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Monthly Archives: February 2018

It’s Sunday evening, and once again, the weekend is gone just as I got used to it being here.

I look forward to the weekends, just like all of the other adults out there. Most of them. Some of you are weird.

The weekends are a chance to do things I don’t normally do when responsibilities and duties take over my time; a relief from the ordinary structure of my work week.

The days of my week are planned out, and go by thusly:

-Monday: Well, here I go again.

-Tuesday: at least it’s not Monday

-Wednesday: Middle of the week, it’s downhill from here.

-Thursday: Almost Friday.

-Friday: will this day ever end?

Finally, Friday evening arrives, and I’m home once more, my favorite place in the world. I get to stay up a little later, sleep in a little later (if the cat allows), and spend my time how I want.

I do some house work Saturday mornings, so that my afternoons are free. I’ll play on my computer, watch a movie in the evening, go to bed early then stay up late reading news articles.

Sunday morning is when we get groceries, then I’ll play on my computer for awhile again, do some preparation for my lunches during the week, get together with friends in the evening to watch some tv or play board games, and then home to dread the coming of Monday morning once again.

I suppose it sounds tranquil.

A lot of my time, however, is spent thinking of all the things I should be doing, and how much time is spent not doing them – I should write more. My bookshelves need alphabetized. And dusted. So does my CD collection.

I still have some boxes that I haven’t unpacked, and we moved in almost four years ago. I haven’t shuffled them around recently to make it look like I’ve done something with them.

There’s a pile of papers in the corner that I’ve been meaning to sort through and file before the cat wees on them. I bought some painting supplies three years ago that I’ve been meaning to do something with.

And the weekend goes by so fast, doesn’t it?

There’s barely enough time to think about what I should be doing with the time there is, and each weekend goes by just a little more quickly. Which accumulates a little more the older I get, until it takes half the time to get through a weekend than it did just a decade ago!

Even the weekdays pass faster as well, which is somewhat frightening. The weekends I long for arrive just a little quicker as well, week in, year in, etc., etc.

It’s not going to slow down anytime soon, either, if experience is a reliable indicator (which it tends to be.)

The more I worry about how to make the best use of my time the more worried I get that I’m not using it right, and there’s something better I should be doing, and there’s so many better things I should be doing that I worry that one of them is more better than the rest and there’s too much better to choose from that I end up not choosing anything at all.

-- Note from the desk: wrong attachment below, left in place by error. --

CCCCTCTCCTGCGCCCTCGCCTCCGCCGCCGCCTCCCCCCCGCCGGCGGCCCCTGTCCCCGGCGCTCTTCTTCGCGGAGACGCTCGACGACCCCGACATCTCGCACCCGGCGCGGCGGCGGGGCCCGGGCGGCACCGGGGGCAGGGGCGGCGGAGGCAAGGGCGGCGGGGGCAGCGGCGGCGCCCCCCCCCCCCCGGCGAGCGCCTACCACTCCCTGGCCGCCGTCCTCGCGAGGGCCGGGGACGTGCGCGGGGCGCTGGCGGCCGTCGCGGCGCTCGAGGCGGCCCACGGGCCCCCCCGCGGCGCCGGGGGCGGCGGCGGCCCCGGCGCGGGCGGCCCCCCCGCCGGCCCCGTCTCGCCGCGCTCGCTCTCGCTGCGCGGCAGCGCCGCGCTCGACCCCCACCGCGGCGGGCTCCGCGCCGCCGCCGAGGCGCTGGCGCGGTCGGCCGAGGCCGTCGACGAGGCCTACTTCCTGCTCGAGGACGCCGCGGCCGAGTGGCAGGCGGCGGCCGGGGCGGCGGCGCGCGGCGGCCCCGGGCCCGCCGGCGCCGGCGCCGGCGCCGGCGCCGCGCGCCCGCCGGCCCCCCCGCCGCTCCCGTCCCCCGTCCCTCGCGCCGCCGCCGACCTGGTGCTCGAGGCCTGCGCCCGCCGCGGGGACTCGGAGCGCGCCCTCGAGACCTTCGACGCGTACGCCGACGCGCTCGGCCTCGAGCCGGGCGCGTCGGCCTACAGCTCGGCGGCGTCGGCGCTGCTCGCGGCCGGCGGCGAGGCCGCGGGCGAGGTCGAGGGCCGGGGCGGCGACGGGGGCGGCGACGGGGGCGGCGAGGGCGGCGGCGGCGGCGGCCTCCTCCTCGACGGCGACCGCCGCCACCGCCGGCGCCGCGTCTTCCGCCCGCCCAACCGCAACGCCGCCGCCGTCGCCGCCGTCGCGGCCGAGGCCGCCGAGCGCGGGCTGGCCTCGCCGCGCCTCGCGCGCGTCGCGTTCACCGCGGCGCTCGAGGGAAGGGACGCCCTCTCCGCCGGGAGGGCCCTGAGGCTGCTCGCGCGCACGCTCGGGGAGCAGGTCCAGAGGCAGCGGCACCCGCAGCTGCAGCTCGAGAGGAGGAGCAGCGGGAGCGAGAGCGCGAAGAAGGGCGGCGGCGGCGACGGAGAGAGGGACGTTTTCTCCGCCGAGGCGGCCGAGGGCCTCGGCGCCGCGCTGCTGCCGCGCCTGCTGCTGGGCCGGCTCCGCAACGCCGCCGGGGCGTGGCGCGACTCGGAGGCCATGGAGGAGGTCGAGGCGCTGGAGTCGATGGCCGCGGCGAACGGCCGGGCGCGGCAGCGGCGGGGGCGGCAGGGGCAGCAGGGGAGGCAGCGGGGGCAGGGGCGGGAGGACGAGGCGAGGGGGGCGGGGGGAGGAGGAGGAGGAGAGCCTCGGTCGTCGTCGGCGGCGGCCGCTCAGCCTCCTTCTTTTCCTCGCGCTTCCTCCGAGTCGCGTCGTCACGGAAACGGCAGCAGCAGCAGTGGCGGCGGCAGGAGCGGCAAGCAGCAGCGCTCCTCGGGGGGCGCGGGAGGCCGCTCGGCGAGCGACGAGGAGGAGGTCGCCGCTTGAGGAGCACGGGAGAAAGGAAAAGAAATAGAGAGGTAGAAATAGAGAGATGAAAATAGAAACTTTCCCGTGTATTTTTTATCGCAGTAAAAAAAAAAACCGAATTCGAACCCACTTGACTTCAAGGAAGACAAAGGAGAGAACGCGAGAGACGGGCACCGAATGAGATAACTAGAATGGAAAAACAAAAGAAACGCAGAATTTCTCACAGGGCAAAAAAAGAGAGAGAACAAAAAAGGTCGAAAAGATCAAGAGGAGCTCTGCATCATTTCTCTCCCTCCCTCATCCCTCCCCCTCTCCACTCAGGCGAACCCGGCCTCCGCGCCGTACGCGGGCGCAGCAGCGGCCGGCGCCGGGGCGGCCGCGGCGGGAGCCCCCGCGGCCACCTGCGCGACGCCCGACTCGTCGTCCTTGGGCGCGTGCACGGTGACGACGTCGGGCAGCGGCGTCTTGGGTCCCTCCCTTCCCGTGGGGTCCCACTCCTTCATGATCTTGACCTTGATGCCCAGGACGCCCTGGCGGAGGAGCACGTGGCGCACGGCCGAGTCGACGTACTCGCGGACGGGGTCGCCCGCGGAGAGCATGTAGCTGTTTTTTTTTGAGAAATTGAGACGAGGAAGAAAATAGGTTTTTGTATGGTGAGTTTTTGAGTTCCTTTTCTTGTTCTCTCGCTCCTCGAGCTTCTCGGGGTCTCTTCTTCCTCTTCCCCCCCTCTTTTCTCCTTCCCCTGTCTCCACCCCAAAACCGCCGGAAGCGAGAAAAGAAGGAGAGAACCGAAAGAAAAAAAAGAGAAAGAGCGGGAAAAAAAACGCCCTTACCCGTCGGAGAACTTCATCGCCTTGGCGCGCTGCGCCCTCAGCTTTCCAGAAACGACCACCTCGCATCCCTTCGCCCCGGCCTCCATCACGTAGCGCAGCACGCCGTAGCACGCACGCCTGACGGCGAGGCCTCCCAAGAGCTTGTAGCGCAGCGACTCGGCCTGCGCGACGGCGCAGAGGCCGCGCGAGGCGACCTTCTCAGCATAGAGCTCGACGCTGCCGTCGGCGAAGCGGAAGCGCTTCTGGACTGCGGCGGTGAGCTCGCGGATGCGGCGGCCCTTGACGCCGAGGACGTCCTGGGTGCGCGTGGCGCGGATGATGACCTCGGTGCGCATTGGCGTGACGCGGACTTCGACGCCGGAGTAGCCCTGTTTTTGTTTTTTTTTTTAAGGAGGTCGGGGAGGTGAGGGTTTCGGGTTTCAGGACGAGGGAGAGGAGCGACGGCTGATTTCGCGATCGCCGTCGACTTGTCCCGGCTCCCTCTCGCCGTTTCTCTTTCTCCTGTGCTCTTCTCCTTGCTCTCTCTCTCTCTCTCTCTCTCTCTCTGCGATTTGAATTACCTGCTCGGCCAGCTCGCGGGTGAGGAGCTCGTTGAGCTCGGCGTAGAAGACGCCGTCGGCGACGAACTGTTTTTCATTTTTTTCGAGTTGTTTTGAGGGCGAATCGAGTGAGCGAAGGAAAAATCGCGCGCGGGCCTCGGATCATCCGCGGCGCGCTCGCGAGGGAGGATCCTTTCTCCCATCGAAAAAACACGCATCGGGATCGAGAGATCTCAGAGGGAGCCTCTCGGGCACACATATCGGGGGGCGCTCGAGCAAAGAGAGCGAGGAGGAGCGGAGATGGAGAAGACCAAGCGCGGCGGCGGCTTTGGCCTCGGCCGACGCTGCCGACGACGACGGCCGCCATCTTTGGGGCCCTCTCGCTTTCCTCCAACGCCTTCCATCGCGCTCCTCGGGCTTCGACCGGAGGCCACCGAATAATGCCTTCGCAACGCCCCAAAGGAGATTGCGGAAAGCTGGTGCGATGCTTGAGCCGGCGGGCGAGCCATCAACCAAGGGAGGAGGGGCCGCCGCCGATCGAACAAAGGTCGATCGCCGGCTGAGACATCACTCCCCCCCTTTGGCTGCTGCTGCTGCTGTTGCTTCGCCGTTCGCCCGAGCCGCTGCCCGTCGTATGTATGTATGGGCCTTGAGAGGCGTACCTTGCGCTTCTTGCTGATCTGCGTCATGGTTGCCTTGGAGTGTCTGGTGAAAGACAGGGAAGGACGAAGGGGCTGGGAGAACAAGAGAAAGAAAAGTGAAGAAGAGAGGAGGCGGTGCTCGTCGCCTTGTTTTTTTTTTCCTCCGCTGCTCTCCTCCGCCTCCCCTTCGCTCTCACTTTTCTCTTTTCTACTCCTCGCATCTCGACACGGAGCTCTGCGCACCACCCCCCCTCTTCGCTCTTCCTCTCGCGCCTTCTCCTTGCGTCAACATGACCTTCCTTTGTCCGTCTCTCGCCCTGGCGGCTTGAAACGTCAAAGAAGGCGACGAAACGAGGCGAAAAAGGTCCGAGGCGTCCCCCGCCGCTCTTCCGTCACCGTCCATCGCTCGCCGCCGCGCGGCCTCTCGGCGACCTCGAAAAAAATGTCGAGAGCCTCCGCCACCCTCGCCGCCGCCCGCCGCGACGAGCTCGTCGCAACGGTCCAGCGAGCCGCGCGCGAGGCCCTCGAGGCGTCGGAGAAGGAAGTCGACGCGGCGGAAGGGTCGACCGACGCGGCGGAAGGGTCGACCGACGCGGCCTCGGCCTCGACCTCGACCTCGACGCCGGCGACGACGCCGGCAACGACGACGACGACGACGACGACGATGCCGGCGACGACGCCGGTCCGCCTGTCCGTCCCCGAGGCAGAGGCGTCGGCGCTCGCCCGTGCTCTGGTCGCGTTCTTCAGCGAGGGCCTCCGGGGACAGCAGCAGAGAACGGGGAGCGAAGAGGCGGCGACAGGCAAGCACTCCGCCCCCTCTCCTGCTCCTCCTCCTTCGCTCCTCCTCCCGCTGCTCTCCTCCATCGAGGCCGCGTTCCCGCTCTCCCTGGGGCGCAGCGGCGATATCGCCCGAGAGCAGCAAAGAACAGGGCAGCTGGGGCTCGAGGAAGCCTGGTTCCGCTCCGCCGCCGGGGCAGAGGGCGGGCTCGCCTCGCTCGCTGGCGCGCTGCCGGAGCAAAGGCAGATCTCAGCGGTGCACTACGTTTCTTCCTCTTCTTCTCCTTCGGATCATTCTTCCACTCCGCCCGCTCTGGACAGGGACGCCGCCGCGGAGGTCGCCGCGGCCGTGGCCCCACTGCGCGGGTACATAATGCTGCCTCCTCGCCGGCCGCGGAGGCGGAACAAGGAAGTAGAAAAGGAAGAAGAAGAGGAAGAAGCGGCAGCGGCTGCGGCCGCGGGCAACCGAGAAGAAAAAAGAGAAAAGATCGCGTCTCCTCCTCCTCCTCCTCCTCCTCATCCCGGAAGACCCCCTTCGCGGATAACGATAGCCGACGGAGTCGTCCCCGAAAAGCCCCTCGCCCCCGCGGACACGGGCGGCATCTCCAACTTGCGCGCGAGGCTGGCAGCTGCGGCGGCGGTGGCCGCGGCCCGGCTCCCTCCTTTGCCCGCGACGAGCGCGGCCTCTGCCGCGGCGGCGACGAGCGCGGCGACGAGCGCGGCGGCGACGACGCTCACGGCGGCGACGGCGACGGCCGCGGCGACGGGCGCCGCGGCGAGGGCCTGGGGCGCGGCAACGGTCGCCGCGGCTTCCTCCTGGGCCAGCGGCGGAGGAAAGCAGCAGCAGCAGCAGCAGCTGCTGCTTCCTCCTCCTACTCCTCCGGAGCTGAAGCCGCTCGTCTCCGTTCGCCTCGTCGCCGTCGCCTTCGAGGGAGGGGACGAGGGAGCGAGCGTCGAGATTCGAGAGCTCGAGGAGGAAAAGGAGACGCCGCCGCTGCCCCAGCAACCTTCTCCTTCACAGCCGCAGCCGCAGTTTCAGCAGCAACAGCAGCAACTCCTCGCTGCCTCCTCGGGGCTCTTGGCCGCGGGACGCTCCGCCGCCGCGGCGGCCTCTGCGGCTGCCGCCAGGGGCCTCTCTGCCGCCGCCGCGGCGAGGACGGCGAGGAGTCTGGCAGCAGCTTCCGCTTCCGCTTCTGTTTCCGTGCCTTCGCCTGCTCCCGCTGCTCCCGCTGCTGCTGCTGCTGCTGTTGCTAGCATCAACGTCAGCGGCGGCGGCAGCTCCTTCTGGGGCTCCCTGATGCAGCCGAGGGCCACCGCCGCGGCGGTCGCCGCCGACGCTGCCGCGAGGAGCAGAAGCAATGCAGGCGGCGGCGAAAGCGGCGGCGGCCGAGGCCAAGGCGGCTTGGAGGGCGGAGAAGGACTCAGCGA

And the weekend is wasted again.

I need to be more cautious with my time, I suppose- learn to measure it in tangible results instead of the more nebulous- one book read, instead of x amount of hours in a computer game. One painting created, instead of x number of minutes spent thinking it looks awful.

(Not much I can do about x number of minutes spent in line at the grocery store. Annoyingly.)

I’ve heard time should be measured in moments, and experiences, and maybe a more accurate measure of time then is by the quality of those moments and experiences. While I do have enjoyable memories of time spent in fantastical computer environments, I also have enjoyable memories of petting the cats. And when I pet the cat, it’s a two-for-one special on memories for both of us, so I don’t mind at all considering it usually comes about while I’m on the computer and they’re interrupting me anyway.

I just want more time for the cats and the computers and the paintings and the books and the papers in the corner that now need thrown away. I’m trying to hold onto and spend wisely what no one before me has ever been able to do any better; it’s always finite.

It was easier when I was a kid. Time took so much longer then.

Maybe if I’d known what the trade off was, I wouldn’t have rushed to become an adult.

There’s a not a single person reading this who does not understand my concern, no matter how much better they are at spending their time than I am. I guess I don’t even think I’m necessarily misspending my time; I just want more to show for it.

I just want more. Who doesn’t?

There’s a saying: the best time to plant a tree is 20 years ago. The second best time is now.

20 years ago was the best time to start spending my time as wisely as possible.

The second best time is now.

So I’m going to end this column a little sooner than usual, and spend some extra time with the cats for a bit; their time is even more finite than my own..

Which doesn’t seem to bother them. Maybe we shouldn’t let it bother us so much, either.

Maybe worrying about it is the real waste of time, all along.

 

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